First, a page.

New ABA head sets out to polish image of legal profession

Bill Falsgraf has been traveling around the United States of late, trying to get people to feel better about lawyers. He admits it's a very tough task, even for him -- the president-elect of the largest volunteer professional association in the world, the American Bar Association (ABA). William F. Falsgraf takes the reins of this 300,000-member legal lodge in August after US lawyers meet with their barrister counterparts in a special international meeting in London later this month.

The appointment of Mr. Falsgraf seems to signal that ABA is genuinely trying to shed its longtime conservative image by appealing to younger members, women, and minorities, and by bolstering public-service aspects of the law.

In an interview at the Monitor's editorial offices, the new ABA head explained that a key part of his job will be to ``change the perception of the public with respect to lawyers.''

Falsgraf says that dishonest lawyers and judges who take bribes tend to get major media attention. But the large majority, who serve their clients unselfishly and participate in pro bono (for the public good) programs to serve the poor, receive little publicity.

Also, he feels that lawyers in the US are held in low esteem because of an ``inherent distrust on the part of Americans with respect to authority.''

``They [Americans] don't like the `system.' And lawyers are part of the system. So they don't like lawyers,'' Falsgraf says.

What is the ABA doing to change all this? Among other things, it is:

Encouraging states to adopt its model rules of conduct. These guidelines on legal ethics were penned by the national lawyers group two years ago.

Urging private law firms to volunteer free legal services to the poor. In the past five years, government funds to underwrite such aid have been drastically reduced. Nongovernment lawyers participated in about 50 pro bono programs before 1981. Now, with the aid of $600,000 in ABA program grants, this number has jumped to 425.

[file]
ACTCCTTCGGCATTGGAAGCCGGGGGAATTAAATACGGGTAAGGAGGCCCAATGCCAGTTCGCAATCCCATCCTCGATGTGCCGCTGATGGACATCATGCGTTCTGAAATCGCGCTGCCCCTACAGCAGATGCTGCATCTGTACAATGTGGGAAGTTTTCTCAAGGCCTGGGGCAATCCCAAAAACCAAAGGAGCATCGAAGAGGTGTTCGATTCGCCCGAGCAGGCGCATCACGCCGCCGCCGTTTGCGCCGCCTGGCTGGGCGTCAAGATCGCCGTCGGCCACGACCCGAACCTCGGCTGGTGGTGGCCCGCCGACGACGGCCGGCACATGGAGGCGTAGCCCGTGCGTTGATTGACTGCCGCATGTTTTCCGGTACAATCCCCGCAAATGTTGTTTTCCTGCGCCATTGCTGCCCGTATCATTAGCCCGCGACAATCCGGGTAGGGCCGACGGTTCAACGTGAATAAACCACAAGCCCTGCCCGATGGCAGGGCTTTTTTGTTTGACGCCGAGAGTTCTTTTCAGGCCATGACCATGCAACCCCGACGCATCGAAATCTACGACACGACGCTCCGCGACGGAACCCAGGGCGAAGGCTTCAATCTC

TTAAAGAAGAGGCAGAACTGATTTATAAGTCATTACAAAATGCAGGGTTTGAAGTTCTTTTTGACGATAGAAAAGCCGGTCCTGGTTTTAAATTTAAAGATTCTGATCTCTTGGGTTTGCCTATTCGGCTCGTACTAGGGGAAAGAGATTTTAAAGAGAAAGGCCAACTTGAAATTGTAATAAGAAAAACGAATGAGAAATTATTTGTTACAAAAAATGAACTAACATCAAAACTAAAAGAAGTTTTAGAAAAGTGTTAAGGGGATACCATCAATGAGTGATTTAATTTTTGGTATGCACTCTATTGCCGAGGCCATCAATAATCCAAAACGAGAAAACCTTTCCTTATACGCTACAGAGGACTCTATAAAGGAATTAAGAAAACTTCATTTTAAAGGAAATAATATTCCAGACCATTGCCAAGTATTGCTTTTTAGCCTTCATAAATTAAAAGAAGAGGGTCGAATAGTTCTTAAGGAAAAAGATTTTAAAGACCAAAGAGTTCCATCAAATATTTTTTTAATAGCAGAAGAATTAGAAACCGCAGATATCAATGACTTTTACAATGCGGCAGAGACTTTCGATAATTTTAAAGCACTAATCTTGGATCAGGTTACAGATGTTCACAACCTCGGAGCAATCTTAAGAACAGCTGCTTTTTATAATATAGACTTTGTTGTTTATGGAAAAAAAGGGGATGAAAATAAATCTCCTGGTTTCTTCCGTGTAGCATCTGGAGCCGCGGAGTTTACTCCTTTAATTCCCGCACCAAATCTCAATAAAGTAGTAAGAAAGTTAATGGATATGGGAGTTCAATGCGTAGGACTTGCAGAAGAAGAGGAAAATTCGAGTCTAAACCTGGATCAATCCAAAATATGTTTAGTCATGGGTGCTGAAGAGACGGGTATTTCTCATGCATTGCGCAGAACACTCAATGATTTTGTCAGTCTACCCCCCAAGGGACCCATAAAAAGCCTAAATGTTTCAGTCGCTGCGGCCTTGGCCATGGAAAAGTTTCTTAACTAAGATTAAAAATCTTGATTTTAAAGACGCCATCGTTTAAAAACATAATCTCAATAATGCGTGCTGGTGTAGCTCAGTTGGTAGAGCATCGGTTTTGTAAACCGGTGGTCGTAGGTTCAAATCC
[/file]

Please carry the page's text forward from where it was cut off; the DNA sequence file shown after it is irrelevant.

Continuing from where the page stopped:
Prodding women and minorities to enter the law profession and seek judgeships, as well as prestigious posts in corporate firms.

Actively advocating alternative means for resolving disputes, such as mediation services, arbitration, limited trials (``mini-courts''), and neighborhood legal aid.

The incoming ABA president explains that ethical problems among lawyers are increasing with the growing volume and complexity of cases. And he says that some of the younger and less experienced lawyers fall into ``legal traps'' because they are unaware of their professional moral responsibilities. ``It's not because they are fundamentally unethical. It's because they are ignorant of the requirements,'' he holds.

Falsgraf also says that law schools are reluctant to offer specific classes on legal ethics. ``The way to do it [teach ethics] is to bring in real-life situations. What happens in a criminal case when your client tells you he is going to commit perjury? What do you do?''

Falsgraf points out that the ABA's ``Model Rules'' are quite clear on this matter: ``If you know that your client is going to commit perjury, your obligation [as a lawyer] is to withdraw from representation,'' and advise the judge that you are doing so.

Legal aid to the poor is a major undertaking of private bar groups. Over 75,000 lawyers are involved in formal pro bono programs, points out Falsgraf. But he insists that volunteer efforts cannot effectively replace government-supported legal services. ``There's just a myriad of things that professional full-time employees can do that volunteers are not set up for,'' he explains. Determining eligibility standards for low-income clients, for example.

Many law firms allow associates time off from regular matters to volunteer in pro bono civil matters.

Falsgraf also points out that there is the growing need to address legal problems of older Americans, including disputes over social security, medicare, pensions, and age discrimination claims. And while law school enrollment has been on the decline in the past three years, the number of women studying the law is increasing.

``It's high time that women occupy the same position in the law profession as men,'' Falsgraf says. He predicts a ``dramatic impact'' during the next decade ``in terms of the number of federal judges, state court judges, who are women.'' Further, he says women are starting to hold ``positions of real importance in law firms and corporate law departments.''

Curtis J. Sitomer writes the Monitor's weekly ``Justice'' column.

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